The mysterious "230" campaign has officially been attributed to General Motors - specifically, to the 2011 Chevrolet Volt. After months of speculation, GM announced this week the results of its preliminary data on the Volt's fuel economy. According to GM, its extended-range electric vehicle is expected to get 230 miles per gallon (25 kilowatt hours per 100 miles) in the city.
For those who have been hiding under rocks, the Volt is GM's latest technological gamble, an extended-range electric compact hatchback that can travel up to 40 miles on electric power only. When the battery's charge is low, the Volt automatically switches to "extended-range mode," during which a gasoline-powered engine works as a generator to produce electricity to power the vehicle.
GM arrived at its 230 mpg estimate using tentative Environmental Protection Agency methodology, meaning that number may change when the EPA does its own testing closer to the Volt's scheduled launch late next year. Under the new methods, the EPA will weight plug-in electric vehicles as traveling more city miles than highway miles on only electricity. Applying the EPA's new guidelines, GM believes the Volt will consumer 25 kWh per 100 miles.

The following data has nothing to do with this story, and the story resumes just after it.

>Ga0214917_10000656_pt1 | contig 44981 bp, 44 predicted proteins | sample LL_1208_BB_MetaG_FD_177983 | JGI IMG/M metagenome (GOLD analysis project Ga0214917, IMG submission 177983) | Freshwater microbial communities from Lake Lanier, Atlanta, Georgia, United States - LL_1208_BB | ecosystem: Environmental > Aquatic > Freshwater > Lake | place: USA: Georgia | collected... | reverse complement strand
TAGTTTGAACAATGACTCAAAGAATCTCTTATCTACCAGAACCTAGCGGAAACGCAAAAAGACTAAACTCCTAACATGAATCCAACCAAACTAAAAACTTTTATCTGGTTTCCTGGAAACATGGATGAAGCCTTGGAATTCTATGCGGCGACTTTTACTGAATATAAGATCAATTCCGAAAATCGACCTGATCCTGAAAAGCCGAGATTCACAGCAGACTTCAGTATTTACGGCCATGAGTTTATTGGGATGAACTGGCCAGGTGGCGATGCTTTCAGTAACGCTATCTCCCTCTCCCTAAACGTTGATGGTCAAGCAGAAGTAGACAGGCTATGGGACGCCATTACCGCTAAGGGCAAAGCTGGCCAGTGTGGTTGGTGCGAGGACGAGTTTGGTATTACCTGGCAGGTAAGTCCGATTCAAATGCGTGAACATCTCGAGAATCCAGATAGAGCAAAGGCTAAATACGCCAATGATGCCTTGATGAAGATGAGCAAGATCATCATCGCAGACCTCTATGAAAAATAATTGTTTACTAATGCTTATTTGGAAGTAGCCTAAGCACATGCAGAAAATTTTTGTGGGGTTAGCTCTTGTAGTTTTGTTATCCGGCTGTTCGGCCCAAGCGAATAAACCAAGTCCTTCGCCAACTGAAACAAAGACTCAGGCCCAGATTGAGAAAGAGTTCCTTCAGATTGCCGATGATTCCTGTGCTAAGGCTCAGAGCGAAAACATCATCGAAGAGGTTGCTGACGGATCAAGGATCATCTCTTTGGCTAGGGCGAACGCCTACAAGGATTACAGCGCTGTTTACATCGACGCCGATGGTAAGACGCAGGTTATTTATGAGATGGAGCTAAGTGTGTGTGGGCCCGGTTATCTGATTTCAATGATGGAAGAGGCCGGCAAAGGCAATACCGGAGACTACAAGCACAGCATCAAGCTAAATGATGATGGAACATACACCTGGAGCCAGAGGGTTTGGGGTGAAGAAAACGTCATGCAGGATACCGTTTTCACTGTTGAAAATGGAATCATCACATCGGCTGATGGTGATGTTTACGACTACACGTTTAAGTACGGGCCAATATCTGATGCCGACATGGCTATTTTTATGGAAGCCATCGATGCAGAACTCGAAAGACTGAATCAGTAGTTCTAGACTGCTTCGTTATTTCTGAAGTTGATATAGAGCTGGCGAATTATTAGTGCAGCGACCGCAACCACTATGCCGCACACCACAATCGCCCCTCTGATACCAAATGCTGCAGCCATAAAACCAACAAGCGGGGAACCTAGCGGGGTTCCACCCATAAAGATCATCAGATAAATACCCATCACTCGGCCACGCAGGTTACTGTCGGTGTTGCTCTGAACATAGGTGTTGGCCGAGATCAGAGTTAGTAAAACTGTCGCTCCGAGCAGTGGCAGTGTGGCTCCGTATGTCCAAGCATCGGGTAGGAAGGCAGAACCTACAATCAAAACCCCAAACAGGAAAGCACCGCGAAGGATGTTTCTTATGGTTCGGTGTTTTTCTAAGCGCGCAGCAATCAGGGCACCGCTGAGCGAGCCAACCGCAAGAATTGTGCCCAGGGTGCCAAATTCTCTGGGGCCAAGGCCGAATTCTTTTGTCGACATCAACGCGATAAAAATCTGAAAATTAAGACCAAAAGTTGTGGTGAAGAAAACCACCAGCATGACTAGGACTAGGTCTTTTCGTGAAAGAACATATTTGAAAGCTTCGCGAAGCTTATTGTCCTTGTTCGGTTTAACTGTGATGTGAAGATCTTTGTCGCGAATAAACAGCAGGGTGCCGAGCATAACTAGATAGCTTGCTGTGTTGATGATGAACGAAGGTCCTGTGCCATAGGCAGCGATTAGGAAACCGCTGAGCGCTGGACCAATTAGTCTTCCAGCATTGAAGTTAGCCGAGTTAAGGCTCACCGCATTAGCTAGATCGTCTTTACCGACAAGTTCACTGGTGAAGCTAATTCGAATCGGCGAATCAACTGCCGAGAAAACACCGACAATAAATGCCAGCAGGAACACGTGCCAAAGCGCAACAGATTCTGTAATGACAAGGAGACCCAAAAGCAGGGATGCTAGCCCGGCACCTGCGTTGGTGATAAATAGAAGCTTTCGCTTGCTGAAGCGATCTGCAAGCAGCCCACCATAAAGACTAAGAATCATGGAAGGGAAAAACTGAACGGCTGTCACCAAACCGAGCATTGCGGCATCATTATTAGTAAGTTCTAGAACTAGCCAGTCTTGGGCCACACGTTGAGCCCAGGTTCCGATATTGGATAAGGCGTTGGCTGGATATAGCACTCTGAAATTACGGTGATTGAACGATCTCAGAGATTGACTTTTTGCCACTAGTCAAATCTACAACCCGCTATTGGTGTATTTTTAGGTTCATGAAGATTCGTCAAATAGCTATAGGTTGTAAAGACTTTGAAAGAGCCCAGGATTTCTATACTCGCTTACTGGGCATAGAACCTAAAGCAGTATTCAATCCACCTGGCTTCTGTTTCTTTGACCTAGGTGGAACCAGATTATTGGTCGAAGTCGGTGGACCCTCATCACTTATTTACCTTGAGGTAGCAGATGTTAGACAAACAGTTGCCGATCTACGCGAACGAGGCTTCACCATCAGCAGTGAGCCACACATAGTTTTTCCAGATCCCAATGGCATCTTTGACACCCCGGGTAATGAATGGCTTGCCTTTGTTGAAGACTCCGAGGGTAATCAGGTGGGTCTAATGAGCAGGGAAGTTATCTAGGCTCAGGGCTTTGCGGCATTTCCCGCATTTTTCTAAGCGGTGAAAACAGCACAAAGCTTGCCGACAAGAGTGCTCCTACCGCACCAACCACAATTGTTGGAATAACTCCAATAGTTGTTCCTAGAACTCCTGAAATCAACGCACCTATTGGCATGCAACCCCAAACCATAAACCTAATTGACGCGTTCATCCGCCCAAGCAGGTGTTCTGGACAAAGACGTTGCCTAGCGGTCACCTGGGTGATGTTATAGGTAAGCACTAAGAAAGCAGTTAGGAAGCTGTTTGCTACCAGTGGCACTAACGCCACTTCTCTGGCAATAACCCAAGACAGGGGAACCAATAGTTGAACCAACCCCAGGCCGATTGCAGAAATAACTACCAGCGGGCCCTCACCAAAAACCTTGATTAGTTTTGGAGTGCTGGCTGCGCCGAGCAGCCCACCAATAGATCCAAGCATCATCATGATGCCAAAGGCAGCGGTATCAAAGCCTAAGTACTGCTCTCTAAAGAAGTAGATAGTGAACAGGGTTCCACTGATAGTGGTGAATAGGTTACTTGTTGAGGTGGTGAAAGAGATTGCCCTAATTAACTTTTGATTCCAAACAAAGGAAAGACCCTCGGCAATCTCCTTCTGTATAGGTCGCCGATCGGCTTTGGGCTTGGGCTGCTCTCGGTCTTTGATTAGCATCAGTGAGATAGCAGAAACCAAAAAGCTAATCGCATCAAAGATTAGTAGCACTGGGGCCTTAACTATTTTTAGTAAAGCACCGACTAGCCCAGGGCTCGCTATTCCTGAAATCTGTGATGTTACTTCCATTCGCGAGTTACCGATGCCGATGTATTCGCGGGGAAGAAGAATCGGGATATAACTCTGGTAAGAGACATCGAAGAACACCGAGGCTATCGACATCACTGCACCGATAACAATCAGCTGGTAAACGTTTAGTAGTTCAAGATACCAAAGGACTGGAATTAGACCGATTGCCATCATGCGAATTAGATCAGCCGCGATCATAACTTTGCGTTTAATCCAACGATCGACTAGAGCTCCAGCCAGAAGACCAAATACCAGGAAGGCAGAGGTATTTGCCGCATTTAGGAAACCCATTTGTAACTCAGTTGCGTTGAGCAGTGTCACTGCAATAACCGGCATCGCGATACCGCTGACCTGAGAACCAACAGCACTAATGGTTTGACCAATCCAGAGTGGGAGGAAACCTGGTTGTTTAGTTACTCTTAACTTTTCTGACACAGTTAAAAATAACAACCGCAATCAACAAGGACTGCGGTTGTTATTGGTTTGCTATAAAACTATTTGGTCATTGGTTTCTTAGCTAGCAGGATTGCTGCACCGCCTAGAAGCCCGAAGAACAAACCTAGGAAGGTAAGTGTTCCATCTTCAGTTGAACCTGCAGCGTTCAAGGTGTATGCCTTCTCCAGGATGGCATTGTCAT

"Actual testing with production vehicles will occur next year closer to vehicle launch," said Frank Weber, global vehicle line executive for the Volt. "However, we are very encouraged by this development and we also think that it is important to continue to share our findings in real time, as we have with other aspects of the Volt development."
Estimating U.S. electric costs at 11 centers per kWh, GM says the average Volt driver can expect to shell out about $2.75 for electricity to travel 100 miles, or less than 3 cents per mile.